Survey Questions: (Survey is chosen to be anonymous or not)
- Have you heard about the bystander affect? If so, How?
- If you were a bystander in a dating violence situation, would you intervene?
- Would the fact that there are more bystanders present, affect your response?
- If you are the only sole bystander present in a threatening situation, would you intervene? How would you react?
There will be a booth set up on campus with people urging people to be involved with this study. The surveys purpose is to have an idea of how people will answer the questions on paper, as compared to the situation happening in real life.
Poster #1: There will be a picture of a woman sitting on the floor hugging her knees with a black high. She is looking up to the camera, as a man is above her with his fist out. In addition, the text will be: “HELP: You could have, but you didn’t.”
Poster #2: A photograph of a woman with hurtful words written allover her body. These words range from things that her partner may call her, things that he says, and any other hurtful things that he may yell to her. This will demonstrate that dating violence is not only physical. The text on this poster will read: “All it takes is ONE.”
Poster #3: There will be a picture of a woman laying on the ground as if she has just been knocked out. With her eyes open and towards the reader, a man is standing above her. The text will be: “Help was right here, but nothing was done.”
The purpose of the posters is that posted around campus it will grab the attention of everyone including students, visitors, and professors/instructors, etc. In order to show that these things are real, people seeing them need to see how bad it can be or result to. Situations with dating violence may start off as if nothing is really happening but escalate to serious problems. Often the victim is afraid and wants someone to step in to help them.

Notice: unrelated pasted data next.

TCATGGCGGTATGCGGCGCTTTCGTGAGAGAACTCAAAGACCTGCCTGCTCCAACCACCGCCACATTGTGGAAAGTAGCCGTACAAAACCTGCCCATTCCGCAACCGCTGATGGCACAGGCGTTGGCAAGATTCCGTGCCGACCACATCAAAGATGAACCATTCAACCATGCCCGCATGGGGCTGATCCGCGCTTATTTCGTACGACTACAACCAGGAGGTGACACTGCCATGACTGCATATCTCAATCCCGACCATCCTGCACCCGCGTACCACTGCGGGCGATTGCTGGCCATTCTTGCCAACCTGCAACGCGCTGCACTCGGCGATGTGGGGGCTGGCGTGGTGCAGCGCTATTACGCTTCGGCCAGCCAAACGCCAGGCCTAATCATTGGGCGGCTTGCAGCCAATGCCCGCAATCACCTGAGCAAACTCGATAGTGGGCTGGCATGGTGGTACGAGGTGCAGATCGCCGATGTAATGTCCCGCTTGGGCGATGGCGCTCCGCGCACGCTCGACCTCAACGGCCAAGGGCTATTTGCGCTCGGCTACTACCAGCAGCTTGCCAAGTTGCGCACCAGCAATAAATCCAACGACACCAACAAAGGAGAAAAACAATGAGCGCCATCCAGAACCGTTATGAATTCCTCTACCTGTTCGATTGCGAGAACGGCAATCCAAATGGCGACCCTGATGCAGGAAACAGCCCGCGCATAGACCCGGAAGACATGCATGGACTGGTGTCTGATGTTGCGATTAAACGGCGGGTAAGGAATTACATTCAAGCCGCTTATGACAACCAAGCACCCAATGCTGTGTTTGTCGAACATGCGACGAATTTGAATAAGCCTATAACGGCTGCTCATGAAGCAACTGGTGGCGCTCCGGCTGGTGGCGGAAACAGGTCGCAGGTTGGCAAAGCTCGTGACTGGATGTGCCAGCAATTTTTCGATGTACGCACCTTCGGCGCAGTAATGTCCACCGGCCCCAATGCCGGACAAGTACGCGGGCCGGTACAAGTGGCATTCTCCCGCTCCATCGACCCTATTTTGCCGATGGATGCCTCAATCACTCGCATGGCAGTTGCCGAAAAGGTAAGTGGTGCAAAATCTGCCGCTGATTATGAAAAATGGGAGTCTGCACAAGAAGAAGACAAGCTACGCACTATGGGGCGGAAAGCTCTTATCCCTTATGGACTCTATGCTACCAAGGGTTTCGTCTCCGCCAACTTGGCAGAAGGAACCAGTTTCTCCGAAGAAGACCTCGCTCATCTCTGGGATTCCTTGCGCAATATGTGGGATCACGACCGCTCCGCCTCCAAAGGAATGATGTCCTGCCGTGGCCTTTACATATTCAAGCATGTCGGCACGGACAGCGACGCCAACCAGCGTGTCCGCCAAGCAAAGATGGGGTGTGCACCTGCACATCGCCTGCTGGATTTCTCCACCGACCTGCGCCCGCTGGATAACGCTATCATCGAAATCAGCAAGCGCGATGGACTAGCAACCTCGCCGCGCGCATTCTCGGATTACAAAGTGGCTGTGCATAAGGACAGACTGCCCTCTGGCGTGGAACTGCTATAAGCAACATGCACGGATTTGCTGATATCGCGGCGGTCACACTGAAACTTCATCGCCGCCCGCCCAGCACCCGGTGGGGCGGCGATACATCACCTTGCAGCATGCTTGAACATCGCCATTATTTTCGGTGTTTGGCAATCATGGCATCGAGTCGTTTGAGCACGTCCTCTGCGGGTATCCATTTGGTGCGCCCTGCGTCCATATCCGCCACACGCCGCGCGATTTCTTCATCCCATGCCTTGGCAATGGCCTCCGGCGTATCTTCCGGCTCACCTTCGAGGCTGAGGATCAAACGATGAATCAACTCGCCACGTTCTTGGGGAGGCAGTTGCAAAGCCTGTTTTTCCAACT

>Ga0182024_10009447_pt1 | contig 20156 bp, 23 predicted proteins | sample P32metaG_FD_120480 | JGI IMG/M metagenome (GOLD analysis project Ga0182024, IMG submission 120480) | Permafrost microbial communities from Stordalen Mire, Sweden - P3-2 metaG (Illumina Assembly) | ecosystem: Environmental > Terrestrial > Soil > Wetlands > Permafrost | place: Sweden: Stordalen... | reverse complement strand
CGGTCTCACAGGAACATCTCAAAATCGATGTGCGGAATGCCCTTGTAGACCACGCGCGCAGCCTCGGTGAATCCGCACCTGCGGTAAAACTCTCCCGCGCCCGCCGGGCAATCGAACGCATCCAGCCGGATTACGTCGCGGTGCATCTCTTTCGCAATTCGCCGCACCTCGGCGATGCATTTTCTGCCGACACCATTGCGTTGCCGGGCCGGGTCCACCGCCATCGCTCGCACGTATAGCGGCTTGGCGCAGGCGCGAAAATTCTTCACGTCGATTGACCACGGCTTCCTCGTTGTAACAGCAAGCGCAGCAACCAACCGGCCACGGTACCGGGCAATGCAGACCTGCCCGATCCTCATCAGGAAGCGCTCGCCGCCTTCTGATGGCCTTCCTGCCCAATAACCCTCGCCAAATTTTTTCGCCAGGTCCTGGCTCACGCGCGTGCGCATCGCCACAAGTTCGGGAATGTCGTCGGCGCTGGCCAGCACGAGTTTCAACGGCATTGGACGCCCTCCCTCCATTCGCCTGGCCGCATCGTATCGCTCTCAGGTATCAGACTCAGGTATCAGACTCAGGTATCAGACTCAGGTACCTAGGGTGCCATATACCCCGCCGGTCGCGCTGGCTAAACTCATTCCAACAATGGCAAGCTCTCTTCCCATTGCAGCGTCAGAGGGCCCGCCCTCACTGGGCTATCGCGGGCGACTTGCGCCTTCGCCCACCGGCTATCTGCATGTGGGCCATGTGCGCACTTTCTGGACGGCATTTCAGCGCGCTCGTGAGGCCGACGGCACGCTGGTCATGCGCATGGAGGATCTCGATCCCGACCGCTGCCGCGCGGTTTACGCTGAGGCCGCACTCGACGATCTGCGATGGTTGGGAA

A situation will be created in public at three different locations and at the same time. A girl will be getting yelled at by a guy. Nothing very serious (physically), but will involve certain things such as…
- I would love to hit you right now!
- Do you know how mad I am right now!
It will involve things being said that will draw bystander’s attention. The guy will also slowly force the girl towards a wall until she is against the wall and continue to yell at her. This should draw attention. The purpose of creating a situation is to see if any one will intervene in any way. It will be video taped for the sake of the study as well. Once As soon as someone or some people intervene, they will be told that it was part of an experiment. Then bystanders will be asked to answer just one question.
- Did you intervene in any way? If so, how? If not, why not?
The final intervention will include multiple speakers from professors to people telling their own stories o being a bystander who intervened and victims who are thankful that someone did. This will be open to the public. There will also be a repeat of the same survey done on day one. This survey will conclude of the same questions with the addition of one, “Will you allow yourself to miss the chance to help someone in need?” This survey will again be sent out through the UH email. In addition, a link to the video of the final intervention will also be included in the email. On this day there will also be a photobooth that includes props as well as signs that say, “I will be an effective bystander.” By including a fun photobooth it will draw more awareness and cause people to remember it more and see it because they will have a picture of them supporting the cause.